CHILDREN across Gloucestershire as young as five are to be taught about Shakespeare to mark the Bard's 450th birthday next year.
The plans have been backed by Education Minister Michael Gove and the week would encourage children to learn about the cultural legacy of William Shakespeare.
Children would be encouraged to cook traditional Tudor meals and learn about his work, life and about the age in which he lived.
Quite rich, famous and with an earring is the image children at Charlton Kings Infants' School painted of William Shakespeare when questioned about him.
The pupils had some knowledge of Shakespeare through reading adapted children's stories based on his plays with their teacher Pauline Travers.
But headteacher Judith Pandazis thinks it is a good idea to teach them more.
Judith, who has been teaching at the school for nine years, said: "I think actually Michael Gove talks a lot of sense.
"I think Shakespeare's plays are very powerful just like the Bible stories we do.
"He said about teaching poetry to children and people thought it would be above their heads, but we start off with nursery rhymes.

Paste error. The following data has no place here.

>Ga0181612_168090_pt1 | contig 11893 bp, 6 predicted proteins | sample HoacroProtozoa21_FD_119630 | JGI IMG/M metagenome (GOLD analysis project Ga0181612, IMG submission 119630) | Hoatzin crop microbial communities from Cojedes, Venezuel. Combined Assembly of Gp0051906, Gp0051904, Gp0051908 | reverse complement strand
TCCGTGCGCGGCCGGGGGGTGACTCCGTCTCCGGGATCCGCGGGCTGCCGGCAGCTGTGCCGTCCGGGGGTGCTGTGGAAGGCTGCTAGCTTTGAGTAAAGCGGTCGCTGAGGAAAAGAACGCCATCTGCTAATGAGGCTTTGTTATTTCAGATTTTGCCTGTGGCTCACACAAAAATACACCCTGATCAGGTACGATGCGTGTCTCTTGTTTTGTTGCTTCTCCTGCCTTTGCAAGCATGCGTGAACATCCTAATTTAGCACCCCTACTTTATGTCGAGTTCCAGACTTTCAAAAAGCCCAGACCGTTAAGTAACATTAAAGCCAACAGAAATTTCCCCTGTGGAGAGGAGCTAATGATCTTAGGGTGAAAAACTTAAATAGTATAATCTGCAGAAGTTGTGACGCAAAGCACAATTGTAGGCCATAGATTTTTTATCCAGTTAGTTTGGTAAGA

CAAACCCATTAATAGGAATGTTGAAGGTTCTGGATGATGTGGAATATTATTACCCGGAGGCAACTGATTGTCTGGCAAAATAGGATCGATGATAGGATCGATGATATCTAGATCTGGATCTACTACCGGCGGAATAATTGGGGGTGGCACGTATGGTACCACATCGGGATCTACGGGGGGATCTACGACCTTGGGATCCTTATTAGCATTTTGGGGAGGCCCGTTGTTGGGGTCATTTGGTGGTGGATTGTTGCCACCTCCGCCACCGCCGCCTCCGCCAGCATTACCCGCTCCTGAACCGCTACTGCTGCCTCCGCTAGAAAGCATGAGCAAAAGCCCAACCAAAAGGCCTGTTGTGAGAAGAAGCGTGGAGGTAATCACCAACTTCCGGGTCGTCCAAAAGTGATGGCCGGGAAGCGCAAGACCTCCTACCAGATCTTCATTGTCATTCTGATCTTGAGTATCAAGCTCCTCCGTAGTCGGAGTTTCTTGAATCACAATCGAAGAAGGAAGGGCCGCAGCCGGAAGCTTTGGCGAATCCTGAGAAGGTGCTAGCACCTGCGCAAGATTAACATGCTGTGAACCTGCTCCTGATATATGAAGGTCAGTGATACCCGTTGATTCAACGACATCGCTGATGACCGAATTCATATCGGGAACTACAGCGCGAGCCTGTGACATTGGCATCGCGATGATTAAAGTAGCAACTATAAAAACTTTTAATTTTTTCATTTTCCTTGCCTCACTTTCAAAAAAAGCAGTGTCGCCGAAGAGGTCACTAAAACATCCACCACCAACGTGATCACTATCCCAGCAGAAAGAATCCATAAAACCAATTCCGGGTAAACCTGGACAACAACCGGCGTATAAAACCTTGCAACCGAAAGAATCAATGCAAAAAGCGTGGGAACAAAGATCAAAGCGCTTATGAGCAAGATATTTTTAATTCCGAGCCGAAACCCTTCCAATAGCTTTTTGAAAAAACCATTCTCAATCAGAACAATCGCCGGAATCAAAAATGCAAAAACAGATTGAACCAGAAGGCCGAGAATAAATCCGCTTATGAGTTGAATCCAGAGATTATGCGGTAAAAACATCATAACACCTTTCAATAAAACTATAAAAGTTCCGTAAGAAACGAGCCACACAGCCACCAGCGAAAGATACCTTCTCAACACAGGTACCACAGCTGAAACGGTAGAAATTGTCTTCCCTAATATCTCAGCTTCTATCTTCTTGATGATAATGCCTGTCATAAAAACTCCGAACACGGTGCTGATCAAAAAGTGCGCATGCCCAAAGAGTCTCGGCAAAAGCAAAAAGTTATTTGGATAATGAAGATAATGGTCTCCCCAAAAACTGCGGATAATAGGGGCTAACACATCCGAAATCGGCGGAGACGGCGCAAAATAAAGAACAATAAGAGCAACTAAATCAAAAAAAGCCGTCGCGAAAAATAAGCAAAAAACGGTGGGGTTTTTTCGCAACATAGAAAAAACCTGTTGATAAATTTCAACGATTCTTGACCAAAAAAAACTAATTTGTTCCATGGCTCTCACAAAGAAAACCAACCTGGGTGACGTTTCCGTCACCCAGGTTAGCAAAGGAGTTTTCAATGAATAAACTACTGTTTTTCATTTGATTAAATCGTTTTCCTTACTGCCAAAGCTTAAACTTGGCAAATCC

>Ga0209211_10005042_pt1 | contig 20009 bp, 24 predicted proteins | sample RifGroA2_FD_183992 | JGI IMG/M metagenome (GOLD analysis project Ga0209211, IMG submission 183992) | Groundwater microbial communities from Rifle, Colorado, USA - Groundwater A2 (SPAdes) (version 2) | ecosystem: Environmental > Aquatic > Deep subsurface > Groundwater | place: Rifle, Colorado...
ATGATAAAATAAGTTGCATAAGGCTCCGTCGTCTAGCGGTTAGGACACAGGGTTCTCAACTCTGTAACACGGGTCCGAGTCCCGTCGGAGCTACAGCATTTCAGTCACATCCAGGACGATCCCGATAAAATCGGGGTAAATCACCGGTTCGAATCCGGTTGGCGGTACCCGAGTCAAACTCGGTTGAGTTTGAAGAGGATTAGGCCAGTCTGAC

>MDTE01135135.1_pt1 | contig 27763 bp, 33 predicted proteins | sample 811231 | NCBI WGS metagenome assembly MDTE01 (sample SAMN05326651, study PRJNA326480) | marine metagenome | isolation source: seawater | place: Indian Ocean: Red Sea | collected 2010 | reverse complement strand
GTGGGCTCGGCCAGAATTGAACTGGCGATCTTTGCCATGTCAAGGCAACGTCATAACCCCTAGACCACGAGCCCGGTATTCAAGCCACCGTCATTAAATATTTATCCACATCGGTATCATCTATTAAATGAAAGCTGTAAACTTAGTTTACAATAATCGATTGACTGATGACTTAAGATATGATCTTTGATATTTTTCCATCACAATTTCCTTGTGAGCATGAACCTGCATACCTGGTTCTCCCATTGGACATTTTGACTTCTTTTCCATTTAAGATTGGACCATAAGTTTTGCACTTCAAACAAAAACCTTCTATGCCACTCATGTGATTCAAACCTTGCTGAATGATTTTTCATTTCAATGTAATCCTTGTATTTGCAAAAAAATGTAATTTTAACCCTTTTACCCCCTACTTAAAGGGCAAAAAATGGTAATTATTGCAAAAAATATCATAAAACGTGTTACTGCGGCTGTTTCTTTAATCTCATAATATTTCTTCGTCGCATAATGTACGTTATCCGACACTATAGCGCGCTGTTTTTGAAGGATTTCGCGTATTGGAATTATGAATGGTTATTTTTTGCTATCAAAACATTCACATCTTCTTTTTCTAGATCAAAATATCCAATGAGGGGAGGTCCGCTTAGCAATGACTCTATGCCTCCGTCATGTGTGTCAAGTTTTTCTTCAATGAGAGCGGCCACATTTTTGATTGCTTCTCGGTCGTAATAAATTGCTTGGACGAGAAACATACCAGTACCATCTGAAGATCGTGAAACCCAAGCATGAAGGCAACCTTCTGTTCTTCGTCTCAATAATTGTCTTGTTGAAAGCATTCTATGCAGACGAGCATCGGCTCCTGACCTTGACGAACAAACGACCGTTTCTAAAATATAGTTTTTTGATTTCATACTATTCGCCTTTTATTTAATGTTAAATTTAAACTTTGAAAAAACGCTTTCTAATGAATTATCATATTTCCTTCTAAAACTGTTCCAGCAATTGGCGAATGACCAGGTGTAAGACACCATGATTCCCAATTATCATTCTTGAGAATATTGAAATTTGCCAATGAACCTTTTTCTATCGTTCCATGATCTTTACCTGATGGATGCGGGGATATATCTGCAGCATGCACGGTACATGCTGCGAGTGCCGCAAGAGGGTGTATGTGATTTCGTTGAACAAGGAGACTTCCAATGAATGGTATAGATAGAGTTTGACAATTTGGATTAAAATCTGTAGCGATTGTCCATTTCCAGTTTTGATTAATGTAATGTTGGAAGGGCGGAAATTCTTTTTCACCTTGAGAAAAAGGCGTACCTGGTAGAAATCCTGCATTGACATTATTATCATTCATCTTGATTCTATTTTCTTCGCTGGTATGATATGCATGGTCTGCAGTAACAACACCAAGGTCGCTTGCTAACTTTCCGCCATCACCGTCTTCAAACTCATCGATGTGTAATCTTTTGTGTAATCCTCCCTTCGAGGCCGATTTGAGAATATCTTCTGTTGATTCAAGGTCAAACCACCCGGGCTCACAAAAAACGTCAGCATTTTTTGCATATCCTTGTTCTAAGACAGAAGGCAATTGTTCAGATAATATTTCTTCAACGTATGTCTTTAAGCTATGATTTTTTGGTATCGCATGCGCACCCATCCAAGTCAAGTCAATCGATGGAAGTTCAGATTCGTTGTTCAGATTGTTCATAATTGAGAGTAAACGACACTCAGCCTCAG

"It is the same with Shakespeare, you keep it basic.
"I think it could be very relevant to teach the pupils provided the information we teach was adapted to be appropriate for their age." The children at Charlton Kings Infants' agreed that they would like to study Shakespeare and discussed why he was still important today.
Judith said: "We think the stories are so powerful and the children are eager to learn more."
Schools across Gloucestershire already teach pupils about the Bard through English and drama lessons, but Gove champions the idea of teaching children at a much younger age.
He said: "Shakespeare's language is our language. It's our inheritance."
The pupils at Charlton Kings School were enthusiastic at the idea of performing a Shakespeare play instead of the usual school pantomime and said they enjoyed reading his work. Geraint Lloyd-Lee, seven, said: "His plays are so fantastic."